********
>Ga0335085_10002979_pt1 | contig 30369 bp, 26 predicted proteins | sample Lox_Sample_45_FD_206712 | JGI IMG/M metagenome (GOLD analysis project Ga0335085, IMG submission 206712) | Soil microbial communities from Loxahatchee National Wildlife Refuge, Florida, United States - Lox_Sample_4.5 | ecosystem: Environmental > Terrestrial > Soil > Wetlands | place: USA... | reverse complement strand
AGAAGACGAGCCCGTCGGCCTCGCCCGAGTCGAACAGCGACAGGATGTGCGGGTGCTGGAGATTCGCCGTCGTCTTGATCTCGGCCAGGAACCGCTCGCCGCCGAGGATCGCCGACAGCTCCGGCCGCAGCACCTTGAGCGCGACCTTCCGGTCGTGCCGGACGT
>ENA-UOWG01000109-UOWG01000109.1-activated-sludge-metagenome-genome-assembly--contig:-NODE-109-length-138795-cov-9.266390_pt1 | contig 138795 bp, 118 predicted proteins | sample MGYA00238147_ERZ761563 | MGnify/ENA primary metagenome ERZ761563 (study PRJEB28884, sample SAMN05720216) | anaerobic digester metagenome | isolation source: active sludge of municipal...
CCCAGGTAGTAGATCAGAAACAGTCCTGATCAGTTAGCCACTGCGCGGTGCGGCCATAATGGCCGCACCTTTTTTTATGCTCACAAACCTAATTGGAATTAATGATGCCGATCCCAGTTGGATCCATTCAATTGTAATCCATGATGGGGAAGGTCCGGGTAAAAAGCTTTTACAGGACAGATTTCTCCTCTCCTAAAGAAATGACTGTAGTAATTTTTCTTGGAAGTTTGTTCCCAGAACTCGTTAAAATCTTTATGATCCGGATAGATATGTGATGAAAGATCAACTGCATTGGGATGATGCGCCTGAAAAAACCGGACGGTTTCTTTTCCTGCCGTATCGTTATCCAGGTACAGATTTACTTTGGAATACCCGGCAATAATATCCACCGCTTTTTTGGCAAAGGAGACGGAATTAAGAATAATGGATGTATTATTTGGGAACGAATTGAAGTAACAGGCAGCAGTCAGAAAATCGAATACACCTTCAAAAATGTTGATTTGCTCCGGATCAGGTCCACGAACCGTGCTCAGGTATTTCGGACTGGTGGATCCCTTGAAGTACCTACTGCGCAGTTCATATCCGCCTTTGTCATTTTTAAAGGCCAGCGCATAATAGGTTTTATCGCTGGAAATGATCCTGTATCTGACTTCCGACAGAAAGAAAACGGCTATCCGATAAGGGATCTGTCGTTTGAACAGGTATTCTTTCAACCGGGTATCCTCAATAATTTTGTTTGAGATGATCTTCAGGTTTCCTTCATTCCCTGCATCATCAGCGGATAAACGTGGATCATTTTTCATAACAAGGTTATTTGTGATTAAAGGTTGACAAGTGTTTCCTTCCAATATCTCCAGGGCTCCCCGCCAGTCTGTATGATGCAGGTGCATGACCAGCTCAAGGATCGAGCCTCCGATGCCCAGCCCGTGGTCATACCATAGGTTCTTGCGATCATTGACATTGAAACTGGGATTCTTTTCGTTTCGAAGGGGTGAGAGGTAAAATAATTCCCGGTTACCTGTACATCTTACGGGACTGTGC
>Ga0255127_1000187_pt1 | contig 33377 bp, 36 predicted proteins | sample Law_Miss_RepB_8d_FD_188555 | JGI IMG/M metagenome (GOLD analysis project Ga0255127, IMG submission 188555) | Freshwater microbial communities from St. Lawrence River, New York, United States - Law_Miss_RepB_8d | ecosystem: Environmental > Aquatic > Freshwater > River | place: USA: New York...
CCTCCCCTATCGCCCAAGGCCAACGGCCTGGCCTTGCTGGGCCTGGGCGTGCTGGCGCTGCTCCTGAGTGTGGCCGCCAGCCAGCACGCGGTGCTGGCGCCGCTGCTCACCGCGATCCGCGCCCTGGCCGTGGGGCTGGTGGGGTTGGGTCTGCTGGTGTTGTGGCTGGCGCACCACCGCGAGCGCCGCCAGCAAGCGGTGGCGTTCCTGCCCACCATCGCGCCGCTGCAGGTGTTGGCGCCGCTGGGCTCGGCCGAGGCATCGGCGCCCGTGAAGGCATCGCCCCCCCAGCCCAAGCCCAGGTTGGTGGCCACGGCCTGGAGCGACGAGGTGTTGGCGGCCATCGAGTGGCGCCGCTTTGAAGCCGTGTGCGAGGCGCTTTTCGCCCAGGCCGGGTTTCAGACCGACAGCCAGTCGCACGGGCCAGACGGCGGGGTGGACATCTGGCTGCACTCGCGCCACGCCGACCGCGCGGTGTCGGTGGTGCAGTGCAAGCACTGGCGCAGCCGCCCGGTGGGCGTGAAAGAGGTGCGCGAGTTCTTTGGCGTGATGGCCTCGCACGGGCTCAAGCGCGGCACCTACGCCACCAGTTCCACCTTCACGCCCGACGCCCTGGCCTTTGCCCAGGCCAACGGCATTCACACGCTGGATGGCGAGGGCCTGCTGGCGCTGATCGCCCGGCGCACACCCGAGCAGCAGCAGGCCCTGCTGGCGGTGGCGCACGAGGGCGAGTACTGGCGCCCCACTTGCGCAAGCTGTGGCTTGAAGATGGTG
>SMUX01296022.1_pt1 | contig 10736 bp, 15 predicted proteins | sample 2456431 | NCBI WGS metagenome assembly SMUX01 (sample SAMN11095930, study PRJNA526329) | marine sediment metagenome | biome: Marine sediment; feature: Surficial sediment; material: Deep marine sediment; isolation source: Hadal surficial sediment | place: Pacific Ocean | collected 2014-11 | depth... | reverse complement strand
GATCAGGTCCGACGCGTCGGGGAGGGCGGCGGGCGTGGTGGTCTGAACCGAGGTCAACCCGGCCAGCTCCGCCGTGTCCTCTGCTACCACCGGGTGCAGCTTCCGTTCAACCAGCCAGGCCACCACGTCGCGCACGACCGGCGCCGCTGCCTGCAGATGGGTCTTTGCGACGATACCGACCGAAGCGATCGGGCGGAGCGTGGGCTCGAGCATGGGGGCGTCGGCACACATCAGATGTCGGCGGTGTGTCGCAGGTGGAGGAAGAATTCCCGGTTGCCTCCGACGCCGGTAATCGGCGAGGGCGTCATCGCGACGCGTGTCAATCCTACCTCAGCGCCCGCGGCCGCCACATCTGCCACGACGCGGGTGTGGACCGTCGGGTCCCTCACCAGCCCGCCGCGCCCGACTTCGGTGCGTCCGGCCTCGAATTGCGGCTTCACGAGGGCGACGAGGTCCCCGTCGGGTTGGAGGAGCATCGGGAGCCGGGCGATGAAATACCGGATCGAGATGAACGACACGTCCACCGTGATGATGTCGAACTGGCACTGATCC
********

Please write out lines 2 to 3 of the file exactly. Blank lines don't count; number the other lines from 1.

AGAAGACGAGCCCGTCGGCCTCGCCCGAGTCGAACAGCGACAGGATGTGCGGGTGCTGGAGATTCGCCGTCGTCTTGATCTCGGCCAGGAACCGCTCGCCGCCGAGGATCGCCGACAGCTCCGGCCGCAGCACCTTGAGCGCGACCTTCCGGTCGTGCCGGACGT
>ENA-UOWG01000109-UOWG01000109.1-activated-sludge-metagenome-genome-assembly--contig:-NODE-109-length-138795-cov-9.266390_pt1 | contig 138795 bp, 118 predicted proteins | sample MGYA00238147_ERZ761563 | MGnify/ENA primary metagenome ERZ761563 (study PRJEB28884, sample SAMN05720216) | anaerobic digester metagenome | isolation source: active sludge of municipal...